How Do You Position Your Product Versus The Competition?

I’ve been watching a lot of Steve Jobs product launches for a project I’m working on. Jobs communication skills are beyond good. They are also utterly simple to copy.

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Picture: Brett J. Fox

In every single product launch, Jobs follows a predictable script. It’s the same script I’d suggest you follow too.

Jobs calls it, “Business School 101.” I call it perceptual mapping which I did learn in graduate school, so maybe Jobs is right.

Here’s how it works:

A. You determine the two most important characteristics of the product or service you are selling.

What you’re looking for is how you can be unique in a meaningful way to your prospective customers. This could be price, speed, power, quality, ease of use.

The list of possibilities is endless.

B. You make sure your position in the market is unique versus your competition.

Watch any Jobs product intro, and you’ll notice that Apple always owned a unique position in the market. Every. Single. Time. You’ll see the Apple product was defined as unique.

Yes, Job’s technique may be business school 101, but Jobs used this technique for two reasons. First, it’s critical to positioning your product versus your competition. Second, this business school 101 technique is very, very effective.

The two metrics Jobs choose to define the iPhone were smart/not so smart versus easy to use/hard to use. Look at what Jobs was able to do with this business school 101 tool.

The iPhone, Apple’s product, is positioned completely differently, and much better, than all the competition. If you wanted a smart phone that was easy to use in 2007, you had no choice but the iPhone.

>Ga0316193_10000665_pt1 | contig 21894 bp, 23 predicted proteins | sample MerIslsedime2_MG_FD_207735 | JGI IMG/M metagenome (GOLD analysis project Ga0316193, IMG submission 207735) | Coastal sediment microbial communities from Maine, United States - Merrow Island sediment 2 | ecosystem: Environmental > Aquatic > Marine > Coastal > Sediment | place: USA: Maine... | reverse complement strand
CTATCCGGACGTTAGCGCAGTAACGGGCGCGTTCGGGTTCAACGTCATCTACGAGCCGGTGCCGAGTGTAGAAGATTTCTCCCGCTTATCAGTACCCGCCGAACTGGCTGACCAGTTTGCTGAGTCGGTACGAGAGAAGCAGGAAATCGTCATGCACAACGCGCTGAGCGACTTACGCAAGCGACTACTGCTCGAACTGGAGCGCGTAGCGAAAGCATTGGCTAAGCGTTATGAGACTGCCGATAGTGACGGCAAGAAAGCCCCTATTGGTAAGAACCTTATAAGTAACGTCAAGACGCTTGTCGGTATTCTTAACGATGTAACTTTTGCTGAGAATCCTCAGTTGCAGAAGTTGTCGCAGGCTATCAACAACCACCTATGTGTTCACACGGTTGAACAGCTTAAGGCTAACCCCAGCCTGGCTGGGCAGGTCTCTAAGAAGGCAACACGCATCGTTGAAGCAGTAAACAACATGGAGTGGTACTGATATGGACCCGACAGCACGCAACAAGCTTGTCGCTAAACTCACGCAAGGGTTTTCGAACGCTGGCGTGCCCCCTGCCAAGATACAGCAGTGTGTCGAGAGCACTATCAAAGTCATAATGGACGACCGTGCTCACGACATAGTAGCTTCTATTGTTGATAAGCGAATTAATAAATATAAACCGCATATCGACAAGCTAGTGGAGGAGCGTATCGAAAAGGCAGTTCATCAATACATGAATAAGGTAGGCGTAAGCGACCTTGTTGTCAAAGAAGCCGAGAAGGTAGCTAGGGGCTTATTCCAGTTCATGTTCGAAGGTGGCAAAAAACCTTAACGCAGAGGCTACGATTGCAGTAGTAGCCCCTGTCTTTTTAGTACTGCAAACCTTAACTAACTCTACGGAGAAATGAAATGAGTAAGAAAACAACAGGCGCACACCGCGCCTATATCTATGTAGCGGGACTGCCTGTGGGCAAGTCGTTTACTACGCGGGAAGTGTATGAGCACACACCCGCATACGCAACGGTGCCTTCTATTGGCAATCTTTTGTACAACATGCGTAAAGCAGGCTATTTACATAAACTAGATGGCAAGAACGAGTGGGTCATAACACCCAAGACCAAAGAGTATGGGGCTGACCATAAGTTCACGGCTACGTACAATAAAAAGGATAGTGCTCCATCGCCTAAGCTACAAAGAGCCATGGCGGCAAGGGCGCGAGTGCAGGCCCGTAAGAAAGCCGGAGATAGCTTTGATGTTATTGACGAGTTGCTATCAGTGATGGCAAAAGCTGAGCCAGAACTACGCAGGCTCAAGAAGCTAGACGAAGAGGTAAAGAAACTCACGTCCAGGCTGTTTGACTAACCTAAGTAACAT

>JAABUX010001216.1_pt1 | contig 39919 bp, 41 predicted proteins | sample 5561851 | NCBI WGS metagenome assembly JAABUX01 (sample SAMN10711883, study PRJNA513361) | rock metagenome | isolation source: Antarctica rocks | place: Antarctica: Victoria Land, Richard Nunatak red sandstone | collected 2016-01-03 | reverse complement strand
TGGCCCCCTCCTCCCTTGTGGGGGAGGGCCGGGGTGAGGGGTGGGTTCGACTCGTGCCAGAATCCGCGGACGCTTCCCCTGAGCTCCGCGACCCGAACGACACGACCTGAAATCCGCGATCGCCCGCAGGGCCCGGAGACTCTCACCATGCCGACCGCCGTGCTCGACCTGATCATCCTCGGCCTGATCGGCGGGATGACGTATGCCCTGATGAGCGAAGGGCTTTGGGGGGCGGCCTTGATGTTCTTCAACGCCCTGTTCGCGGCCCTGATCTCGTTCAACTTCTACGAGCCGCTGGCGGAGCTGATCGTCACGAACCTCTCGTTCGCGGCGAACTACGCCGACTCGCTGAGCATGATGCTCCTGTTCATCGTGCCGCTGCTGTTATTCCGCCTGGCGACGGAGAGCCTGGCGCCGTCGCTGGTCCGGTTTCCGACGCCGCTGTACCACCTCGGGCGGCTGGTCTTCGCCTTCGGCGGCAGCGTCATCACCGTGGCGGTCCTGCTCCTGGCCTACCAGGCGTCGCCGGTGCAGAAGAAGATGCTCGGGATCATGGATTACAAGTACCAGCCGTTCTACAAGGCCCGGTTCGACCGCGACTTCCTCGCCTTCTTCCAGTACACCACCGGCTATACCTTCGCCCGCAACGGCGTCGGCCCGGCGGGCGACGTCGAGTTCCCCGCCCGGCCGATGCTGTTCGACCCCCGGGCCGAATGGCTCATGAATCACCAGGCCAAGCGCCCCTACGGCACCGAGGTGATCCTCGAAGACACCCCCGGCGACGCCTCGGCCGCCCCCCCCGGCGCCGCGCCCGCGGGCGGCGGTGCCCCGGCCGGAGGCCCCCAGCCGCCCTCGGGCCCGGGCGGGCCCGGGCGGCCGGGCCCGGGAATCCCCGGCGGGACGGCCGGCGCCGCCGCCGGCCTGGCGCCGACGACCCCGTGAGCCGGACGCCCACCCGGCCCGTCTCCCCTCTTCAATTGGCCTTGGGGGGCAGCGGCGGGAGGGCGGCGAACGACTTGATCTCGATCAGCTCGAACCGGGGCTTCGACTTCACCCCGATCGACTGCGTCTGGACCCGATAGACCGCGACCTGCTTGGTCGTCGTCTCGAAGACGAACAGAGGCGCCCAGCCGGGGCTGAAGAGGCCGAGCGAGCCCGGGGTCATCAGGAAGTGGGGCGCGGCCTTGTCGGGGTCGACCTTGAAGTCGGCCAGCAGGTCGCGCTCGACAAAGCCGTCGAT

You can control how you define the competition with perceptual maps.

Great marketers understand that there are no rules to how you compare yourself to your competitors. You are in complete control of the story.

You can choose whatever way you want. The industry standards that Apple was attempting to replace were the Motorola’s Moto Q, Nokia’s E62, and the Palm Treo. Jobs put them in a box as hard to use and not so smart.

Who wants to use a phone like that?

Just remember that your choice of characteristics has to be important to your customers.

Yes, you can pick whatever characteristics you want, but your prospective customers actually have to care about the characteristics you choose.

For example, if you think speed and power are important, but your customers don’t, then your product or service is going to fail.

Finally, your product or service actually has to be good.

Jobs was a great marketer. There’s no doubt about it. That’s was obviously a key to Jobs success.

Maybe more important than Jobs skill as a marketer was he had great stuff to sell. In other words, you can’t fake it. If your product isn’t any good, then no matter how good your product positioning is, your product is still going to fail.

For more, read: https://www.brettjfox.com/what-are-the-five-skills-you-need-to-be-a-great-ceo

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I work with startup CEOs to help them grow their businesses . I built several businesses from $0 to >$100M. Learn more at www.brettjfox.com

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